THE MARCO WATCH – AT 9:31 A.M. ET: We've run a number of items about Marco Rubio because he seems awfully active for a guy who says he's not interested in being vice president. Clearly, he's on Romney's very short list. The two, as we reported, will soon campaign together.
Now Rubio is making a daring move. He's proposing a conservative alternative to the Democratic Dream Act, designed to address the problem of illegal immigration. He knows it's a risk because there is a militant faction within the GOP that will accept nothing less than deportation of illegals. But it's absurd to think this country will deport 12 million people, and Rubio knows it. His proposal is getting scrutiny. If it gains traction, and pacifies the right, it can put him on the ticket as a great asset on a difficult issue. From The Politico:
Marco Rubio's version of the DREAM Act has spawned a lot of chatter in Spanish-language media, which is playing up the possibility that some children of illegal immigrants could eventually become citizens under his emerging proposal.
But when asked at a briefing Thursday with English-language reporters if his plan would create a pathway to citizenship, Rubio insisted it wouldn't.
"I think the key difference is it doesn't create a special pathway for citizenship and thereby leads to illegal chain migration," he said of the distinctions between his plan and the Democratic DREAM Act. "What it does it only puts them in the same position as any other holder of a non-immigrant visa, which is the opportunity to avail themselves of the existing legal immigration system whatever that system is at that time when they access it."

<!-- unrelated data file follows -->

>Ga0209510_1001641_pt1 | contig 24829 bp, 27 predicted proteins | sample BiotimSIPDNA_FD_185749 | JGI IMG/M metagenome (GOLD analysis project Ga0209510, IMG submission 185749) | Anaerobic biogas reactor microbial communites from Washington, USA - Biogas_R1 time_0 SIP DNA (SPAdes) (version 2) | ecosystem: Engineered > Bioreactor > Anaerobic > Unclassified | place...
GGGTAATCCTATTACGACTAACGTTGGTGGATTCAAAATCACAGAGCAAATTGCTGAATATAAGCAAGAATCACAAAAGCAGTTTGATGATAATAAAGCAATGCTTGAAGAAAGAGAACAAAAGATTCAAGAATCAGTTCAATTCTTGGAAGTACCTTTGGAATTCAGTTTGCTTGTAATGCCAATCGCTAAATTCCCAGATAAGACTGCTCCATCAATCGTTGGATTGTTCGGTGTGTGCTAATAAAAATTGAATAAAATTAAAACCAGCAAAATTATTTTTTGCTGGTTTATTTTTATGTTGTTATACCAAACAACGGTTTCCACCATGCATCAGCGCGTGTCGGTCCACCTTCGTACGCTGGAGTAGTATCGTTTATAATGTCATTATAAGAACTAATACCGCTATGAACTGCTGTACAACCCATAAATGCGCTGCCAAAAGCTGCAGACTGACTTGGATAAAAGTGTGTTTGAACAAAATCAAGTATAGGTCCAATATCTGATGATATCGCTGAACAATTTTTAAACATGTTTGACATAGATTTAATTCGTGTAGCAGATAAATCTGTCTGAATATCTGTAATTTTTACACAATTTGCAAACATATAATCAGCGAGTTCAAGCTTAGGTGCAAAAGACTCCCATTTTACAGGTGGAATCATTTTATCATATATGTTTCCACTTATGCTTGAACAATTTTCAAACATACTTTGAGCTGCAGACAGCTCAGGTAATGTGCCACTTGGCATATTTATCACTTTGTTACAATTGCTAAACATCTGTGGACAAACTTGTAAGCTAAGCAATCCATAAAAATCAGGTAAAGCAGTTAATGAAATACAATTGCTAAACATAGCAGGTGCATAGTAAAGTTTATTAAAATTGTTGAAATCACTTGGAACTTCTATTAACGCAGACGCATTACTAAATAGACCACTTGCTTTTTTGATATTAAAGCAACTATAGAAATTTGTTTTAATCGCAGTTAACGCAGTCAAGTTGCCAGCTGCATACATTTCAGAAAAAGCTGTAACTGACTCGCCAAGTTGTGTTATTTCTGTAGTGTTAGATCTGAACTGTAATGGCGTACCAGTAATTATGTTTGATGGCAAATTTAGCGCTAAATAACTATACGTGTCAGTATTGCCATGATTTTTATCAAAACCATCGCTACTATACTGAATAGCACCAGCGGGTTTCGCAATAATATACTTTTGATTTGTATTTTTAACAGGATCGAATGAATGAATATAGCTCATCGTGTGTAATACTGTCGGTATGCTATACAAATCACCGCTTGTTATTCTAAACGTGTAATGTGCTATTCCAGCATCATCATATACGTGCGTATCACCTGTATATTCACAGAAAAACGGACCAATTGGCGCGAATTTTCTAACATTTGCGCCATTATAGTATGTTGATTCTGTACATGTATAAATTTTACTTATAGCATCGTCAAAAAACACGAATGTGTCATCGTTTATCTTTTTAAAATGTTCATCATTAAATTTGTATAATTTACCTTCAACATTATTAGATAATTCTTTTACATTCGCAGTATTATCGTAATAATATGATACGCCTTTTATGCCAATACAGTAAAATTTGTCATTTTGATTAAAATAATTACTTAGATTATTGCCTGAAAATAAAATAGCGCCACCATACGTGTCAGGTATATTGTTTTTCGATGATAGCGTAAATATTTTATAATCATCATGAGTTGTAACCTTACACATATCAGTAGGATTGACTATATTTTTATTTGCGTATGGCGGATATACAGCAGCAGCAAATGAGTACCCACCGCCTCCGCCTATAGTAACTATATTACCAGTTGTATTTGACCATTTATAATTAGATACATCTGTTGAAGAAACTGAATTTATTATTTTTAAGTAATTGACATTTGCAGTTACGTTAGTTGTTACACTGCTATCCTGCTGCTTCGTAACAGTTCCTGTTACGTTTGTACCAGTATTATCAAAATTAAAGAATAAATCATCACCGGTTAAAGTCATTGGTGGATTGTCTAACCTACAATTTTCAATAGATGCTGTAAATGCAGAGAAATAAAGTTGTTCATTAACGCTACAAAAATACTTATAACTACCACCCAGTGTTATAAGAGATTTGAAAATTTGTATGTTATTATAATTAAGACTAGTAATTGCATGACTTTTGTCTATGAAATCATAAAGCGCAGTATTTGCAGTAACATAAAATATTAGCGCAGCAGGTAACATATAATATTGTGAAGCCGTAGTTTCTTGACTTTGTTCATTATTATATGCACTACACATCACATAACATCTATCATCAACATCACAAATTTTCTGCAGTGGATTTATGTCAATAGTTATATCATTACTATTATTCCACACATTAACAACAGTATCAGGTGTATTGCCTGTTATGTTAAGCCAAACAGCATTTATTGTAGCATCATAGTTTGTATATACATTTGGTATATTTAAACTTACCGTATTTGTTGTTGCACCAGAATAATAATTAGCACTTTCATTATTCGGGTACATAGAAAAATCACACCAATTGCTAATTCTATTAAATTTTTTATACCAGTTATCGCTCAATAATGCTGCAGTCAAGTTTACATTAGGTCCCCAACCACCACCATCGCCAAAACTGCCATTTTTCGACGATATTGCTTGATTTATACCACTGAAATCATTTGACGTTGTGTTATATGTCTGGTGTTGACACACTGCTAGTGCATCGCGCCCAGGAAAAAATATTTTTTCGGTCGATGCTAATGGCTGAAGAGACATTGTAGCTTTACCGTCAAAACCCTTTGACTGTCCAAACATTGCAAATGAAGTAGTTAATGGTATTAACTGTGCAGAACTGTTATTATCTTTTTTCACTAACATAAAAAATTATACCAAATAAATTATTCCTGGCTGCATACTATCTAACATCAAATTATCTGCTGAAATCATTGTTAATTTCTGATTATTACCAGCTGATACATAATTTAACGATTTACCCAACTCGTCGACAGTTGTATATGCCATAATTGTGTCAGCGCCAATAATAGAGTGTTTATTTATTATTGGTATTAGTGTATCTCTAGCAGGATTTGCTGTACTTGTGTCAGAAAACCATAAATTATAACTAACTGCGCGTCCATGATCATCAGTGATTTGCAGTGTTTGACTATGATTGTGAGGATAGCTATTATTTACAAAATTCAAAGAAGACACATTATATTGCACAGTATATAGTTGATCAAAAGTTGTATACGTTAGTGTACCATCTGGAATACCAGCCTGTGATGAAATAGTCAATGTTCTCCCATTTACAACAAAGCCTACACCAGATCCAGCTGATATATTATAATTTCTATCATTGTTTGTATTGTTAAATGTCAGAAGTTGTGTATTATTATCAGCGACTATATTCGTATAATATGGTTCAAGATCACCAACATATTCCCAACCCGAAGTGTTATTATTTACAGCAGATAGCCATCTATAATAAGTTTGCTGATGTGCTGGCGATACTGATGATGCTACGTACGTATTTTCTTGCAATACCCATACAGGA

Democratic leadership aides said Friday that Rubio seemed to be playing up the citizenship piece with Spanish-language press and downplaying it with English-language media.
But Rubio's office on Friday strongly denied that was the case.
Alex Conant, a Rubio spokesman, said Friday that "there is nothing in his proposal that would prevent these kids from eventually becoming citizens. But unlike the current DREAM Act, it does not create special pathway to citizenship. If these kids want to become citizens, they would have to go through the same process as anyone else and wait in line."
COMMENT: I think Rubio is on to something here. His plan looks fair, and, very important, practical. I also think Rubio would add excitement to the ticket. And proposing an immigration plan that can attract widespread backing adds substance. Take the emotional issue of illegal immigration away from Democrats, and the GOP gains considerably.
April 23, 2012